I flew yesterday afternoon. It was another perfect day here in Virginia. I arrived early, dropped off a check for flight hours at the front desk and sat in the classroom reviewing the stuff I should have reviewed the night before. From this, I concluded that my study habits haven’t changed a lick since college. I suppose there’s some comfort in consistency.

Anyway, at about 12:25, about 25 minutes after the scheduled time, my instructor lands with one of my fellow students, We exchange insincerities and head off to the cubicle where the flight instructor hangs his hat. (Or wings. Not sure what the correct aviation analogy is. I guess we haven’t covered that chapter in ground school yet.)

After a VERY VERY almost unsettlingly VERY short pre-brief, he says “Go file your flight plan. I’ll observe.” I had only seen this done once, but dutifully got on the phone with the disembodied voice of the woman who does whatever it is she does with the flight plan. Check. No problem. I look over to get the thumbs up from the instructor, and he’s on the cell phone. I chose to interpret this as a sign of confidence in my abilities, though I think he was just ordering pizza or some such triviality.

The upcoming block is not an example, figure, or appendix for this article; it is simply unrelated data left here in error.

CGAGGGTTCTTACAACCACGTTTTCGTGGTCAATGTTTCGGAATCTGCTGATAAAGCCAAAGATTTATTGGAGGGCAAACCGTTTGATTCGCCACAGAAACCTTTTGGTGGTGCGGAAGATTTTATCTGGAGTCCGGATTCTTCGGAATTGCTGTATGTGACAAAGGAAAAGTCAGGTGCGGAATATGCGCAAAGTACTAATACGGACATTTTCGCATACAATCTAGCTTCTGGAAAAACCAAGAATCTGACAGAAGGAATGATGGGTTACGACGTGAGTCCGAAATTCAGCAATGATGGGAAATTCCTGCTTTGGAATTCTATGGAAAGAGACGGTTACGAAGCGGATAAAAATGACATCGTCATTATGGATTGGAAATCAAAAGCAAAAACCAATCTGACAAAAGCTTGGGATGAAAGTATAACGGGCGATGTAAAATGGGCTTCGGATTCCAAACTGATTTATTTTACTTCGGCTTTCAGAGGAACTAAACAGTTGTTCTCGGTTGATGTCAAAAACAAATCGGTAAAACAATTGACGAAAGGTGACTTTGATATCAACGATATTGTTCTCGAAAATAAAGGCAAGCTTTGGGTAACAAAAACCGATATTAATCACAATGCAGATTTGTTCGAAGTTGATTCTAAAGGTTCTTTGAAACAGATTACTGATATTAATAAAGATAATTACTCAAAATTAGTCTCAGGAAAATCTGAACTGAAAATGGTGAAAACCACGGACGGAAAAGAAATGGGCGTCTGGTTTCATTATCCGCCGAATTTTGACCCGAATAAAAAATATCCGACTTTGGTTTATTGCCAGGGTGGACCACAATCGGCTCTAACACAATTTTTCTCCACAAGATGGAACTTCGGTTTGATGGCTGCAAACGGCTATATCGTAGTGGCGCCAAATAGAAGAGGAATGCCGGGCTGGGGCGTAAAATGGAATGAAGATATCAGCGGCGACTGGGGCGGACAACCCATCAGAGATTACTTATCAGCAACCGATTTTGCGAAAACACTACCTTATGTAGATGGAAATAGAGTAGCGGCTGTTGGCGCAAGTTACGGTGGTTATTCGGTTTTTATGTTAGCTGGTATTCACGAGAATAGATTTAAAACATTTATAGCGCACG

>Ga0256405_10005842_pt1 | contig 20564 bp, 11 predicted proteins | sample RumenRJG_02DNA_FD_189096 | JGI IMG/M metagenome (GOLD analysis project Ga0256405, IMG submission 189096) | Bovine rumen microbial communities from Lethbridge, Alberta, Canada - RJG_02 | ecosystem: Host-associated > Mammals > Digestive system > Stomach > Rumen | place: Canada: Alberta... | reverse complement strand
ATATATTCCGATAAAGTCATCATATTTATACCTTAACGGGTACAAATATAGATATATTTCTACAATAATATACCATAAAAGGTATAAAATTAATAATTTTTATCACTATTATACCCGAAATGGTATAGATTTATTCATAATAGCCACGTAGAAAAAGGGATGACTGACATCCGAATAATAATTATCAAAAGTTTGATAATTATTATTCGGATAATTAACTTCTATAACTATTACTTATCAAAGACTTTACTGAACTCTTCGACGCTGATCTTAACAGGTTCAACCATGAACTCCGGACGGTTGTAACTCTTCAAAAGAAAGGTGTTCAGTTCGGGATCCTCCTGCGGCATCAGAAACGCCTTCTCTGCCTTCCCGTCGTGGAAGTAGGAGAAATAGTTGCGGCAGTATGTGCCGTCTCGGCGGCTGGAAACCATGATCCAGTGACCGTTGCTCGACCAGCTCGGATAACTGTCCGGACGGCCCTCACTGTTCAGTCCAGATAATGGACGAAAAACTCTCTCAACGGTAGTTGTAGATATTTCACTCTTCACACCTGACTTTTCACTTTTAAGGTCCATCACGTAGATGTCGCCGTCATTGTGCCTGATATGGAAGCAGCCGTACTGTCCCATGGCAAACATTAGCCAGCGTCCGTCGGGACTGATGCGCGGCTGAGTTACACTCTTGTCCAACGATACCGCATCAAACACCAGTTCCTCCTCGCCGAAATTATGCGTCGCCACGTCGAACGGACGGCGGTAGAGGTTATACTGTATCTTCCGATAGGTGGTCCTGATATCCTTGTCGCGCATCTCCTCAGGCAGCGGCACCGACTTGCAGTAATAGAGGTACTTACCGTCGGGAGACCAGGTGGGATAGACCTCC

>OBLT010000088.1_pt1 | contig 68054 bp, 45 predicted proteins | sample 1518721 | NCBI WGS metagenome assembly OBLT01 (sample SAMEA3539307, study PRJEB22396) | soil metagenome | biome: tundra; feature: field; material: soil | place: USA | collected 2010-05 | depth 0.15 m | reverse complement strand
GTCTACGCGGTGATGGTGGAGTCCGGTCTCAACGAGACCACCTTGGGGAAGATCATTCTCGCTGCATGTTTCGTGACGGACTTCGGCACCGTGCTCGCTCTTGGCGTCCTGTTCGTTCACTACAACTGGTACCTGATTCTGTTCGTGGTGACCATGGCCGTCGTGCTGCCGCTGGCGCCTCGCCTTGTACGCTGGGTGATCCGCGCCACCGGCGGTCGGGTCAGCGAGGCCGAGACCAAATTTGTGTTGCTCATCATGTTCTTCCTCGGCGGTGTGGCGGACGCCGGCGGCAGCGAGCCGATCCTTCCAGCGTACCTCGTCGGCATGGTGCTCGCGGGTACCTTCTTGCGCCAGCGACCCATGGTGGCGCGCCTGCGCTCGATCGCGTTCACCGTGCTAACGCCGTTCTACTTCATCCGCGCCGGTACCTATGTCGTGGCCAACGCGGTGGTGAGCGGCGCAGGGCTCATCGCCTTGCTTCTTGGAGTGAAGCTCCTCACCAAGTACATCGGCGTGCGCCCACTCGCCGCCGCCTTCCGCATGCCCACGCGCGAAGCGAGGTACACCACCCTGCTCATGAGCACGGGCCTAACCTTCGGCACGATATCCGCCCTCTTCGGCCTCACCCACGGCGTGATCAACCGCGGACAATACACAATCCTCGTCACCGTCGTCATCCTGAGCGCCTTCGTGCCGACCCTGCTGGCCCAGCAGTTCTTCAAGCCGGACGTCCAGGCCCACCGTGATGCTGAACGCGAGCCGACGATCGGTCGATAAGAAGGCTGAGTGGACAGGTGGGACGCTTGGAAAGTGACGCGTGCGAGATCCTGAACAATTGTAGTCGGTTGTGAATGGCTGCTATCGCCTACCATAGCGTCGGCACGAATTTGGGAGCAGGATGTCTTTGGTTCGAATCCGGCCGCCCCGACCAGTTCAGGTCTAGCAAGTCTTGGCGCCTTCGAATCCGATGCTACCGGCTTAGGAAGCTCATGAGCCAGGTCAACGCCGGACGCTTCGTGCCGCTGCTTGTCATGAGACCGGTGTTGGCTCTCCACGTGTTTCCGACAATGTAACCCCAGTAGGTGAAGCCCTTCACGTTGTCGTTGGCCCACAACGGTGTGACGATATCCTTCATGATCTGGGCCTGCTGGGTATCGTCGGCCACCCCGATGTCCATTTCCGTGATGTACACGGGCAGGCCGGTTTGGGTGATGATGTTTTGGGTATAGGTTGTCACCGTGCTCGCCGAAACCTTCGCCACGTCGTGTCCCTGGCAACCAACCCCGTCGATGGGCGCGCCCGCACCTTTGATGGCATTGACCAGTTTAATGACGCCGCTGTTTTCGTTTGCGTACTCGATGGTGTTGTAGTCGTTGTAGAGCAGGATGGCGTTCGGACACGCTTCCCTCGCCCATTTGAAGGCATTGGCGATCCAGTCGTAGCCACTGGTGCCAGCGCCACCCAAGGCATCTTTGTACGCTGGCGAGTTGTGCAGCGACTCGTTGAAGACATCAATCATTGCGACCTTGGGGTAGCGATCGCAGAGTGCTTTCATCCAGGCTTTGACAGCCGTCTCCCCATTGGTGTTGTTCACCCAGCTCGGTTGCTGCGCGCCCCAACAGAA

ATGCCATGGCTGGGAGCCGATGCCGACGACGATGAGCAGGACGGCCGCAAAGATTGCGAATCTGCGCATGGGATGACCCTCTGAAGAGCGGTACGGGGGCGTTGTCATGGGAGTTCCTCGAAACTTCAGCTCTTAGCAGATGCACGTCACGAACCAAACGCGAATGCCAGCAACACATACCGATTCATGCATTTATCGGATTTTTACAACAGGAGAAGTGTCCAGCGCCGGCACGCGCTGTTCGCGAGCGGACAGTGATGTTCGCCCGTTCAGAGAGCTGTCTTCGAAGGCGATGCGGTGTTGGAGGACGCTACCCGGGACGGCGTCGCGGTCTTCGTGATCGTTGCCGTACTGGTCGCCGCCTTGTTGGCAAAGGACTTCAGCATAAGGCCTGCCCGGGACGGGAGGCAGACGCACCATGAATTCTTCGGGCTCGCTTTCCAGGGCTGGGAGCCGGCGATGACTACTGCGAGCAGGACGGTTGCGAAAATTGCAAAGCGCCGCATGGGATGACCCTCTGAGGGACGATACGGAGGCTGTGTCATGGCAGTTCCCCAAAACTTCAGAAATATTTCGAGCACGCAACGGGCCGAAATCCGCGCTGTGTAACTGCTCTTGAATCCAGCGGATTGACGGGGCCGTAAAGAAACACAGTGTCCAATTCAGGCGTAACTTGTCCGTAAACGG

Out the plane and up the air we go. I learned a LOT from this guy. He’s very good, though it was tough to hear his soft voice through the intercom.

We did turns and talked about level flight and ascents and descents and all sort of things, then headed back. And, of course, it was up to me to line it up and get it on the ground. Which I did, albeit with a startling bump.

So here’s the deal, I think. You know when you’re learning basic stuff, somethings are SO basic that the teacher, who’s been doing it for decades, doesn’t even think to mention it?

I still don’t think anyone’s told me exactly how to land a goddamned plane yet!

It’s kind of important.